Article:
5.Supporting country NSOs with needs-tailored technical assistance and capacity building

The most involved and in-depth technical assistance the Census Bureau provides is through our country-specific capacity strengthening initiatives. In this model, the Census Bureau and the host-country NSO utilize the TASC results to develop a work plan oriented towards building the skills of the NSO to conduct a high-quality census. Depending on the needs of the NSO and the funds available, these partnerships range from two to four years in duration and include between 5 and 35 short-term technical assistance visits by Census Bureau staff to the host country. The activities are structured as either on-the-job-trainings or more formal classroom-style workshops. Generally, the technical areas requiring the most extensive assistance for our country-specific initiatives are census planning, pre-enumeration cartographic operations, and data processing.

One example of our country-specific work is our ongoing capacity-strengthening-oriented technical support to the National Statistical Office-Malawi (NSO) for their 2018 Population and Housing Census. At the request of the NSO and the USAID-Malawi Mission, Census Bureau staff traveled to Zomba, Malawi to administer the TASC. Over 70 NSO staff completed the TASC, the results of which highlighted training needs in the areas of cartography, data processing, data analysis, and the implementation of a CAPI census. Census Bureau staff, in collaboration with the NSO, developed a work plan comprising 29 short-term technical assistance missions to Malawi and two work-study visits to the United States to target the identified needs. A number of the trainings focused on strengthening the CSPro Android skills of the NSO data processing and subject matter staff to ensure successful implementation of a CAPI census. Malawi’s enumeration took place over a two-week period in September 2018 and preliminary results were released within three months. This is record time for an African census and has been recognized as a major success by the international community. Our partnership with NSO-Malawi is currently focused on developing census thematic reports, utilizing DAPPS to produce population projections, and developing innovative data products.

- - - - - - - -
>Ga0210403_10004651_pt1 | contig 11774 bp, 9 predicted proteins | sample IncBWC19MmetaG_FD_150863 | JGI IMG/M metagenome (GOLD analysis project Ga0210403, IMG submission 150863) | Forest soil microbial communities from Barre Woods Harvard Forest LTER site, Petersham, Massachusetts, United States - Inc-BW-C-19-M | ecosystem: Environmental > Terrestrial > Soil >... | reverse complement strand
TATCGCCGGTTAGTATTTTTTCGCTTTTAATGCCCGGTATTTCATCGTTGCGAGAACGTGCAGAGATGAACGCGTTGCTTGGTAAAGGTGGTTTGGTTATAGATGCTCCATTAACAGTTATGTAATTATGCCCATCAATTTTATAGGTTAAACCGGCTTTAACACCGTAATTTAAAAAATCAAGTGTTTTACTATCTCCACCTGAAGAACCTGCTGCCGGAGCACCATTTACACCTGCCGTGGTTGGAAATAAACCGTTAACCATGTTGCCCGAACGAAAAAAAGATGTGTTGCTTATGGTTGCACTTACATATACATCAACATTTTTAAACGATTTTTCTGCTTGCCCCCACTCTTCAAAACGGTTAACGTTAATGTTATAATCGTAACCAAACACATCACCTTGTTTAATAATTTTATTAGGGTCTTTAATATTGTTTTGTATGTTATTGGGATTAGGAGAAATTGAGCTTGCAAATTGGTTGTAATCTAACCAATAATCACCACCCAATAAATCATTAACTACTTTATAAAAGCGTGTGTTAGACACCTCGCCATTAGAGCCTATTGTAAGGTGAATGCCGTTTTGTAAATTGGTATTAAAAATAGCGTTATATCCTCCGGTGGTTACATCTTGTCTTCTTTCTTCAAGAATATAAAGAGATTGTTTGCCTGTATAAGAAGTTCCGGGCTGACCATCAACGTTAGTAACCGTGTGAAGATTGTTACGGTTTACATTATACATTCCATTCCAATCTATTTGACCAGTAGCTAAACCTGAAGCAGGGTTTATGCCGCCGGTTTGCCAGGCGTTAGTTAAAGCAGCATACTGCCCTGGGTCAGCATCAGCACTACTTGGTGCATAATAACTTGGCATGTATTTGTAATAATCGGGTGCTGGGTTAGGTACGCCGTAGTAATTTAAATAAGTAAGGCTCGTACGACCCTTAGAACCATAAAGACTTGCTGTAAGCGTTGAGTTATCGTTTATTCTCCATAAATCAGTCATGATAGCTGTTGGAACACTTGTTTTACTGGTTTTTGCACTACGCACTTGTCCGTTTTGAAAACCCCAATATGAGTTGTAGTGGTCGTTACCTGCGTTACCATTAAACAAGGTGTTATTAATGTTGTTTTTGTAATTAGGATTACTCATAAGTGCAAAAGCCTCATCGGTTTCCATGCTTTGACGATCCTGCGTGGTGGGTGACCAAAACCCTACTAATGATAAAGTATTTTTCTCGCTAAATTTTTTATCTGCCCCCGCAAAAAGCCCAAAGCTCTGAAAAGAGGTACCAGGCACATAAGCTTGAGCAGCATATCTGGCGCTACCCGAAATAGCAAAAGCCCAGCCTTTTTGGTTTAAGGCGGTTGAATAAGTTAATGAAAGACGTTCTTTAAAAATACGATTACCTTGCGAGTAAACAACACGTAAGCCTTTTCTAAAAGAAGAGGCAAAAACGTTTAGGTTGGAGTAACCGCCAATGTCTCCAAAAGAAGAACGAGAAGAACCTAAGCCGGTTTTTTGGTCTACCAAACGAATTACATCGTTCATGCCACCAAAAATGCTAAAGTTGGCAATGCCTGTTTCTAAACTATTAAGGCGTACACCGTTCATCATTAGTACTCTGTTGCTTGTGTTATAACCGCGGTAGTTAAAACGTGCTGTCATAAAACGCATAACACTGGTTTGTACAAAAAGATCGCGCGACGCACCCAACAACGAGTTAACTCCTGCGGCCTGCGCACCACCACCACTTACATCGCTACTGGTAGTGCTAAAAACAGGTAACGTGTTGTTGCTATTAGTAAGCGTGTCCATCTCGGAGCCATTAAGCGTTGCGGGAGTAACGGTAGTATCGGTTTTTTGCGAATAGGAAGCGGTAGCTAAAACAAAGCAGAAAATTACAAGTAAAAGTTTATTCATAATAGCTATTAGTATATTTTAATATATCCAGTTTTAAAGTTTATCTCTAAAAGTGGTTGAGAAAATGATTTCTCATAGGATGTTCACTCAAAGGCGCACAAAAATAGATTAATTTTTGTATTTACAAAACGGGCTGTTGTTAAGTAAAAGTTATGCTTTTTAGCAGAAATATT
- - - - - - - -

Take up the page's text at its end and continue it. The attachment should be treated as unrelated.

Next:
6.Conclusion: Innovating through self-reflection and a commitment to sustainable capacity building

While we have been sharing our experience in censuses and surveys for over 65 years, the Census Bureau continues to assess and revise our approaches to providing the highest-quality technical assistance to our developing country NSO partners. Guided by the principals of self-reliance and improved decision-making, we are always searching for better ways to have a greater impact. Our recent innovations ahead of the 2020 Round of censuses have been the result of self-reflection and engagement with census stakeholders on the global, regional, and country levels. This search has led to our modernization of public domain tools, our leadership in global census coordination, our belief in peer-mediated capacity building at the global and regional levels, and our deep technical engagement with NSO counterparts.

References

[1] 

United Nations. Principles and Recommendations for Population and Housing Censuses, Revision 3; 2015.

[2] 

U.S. Census Bureau. Tool for Assessing Statistical Capacity. August 2017 [cited 2019 8 Aug]. Available from: https://www.census.gov/data/software/tasc.html.

[3] 

U.S. Census Bureau. Census and Survey Processing System. April 2019 [cited 2019 8 Aug]. Available from: https://www.census.gov/data/software/cspro.html.

[4] 

U.S. Census Bureau. Demographic Analysis and Population Projections. April 2019 [cited 2019 8 August]. Available from: https://www.census.gov/data/software/dapps.html.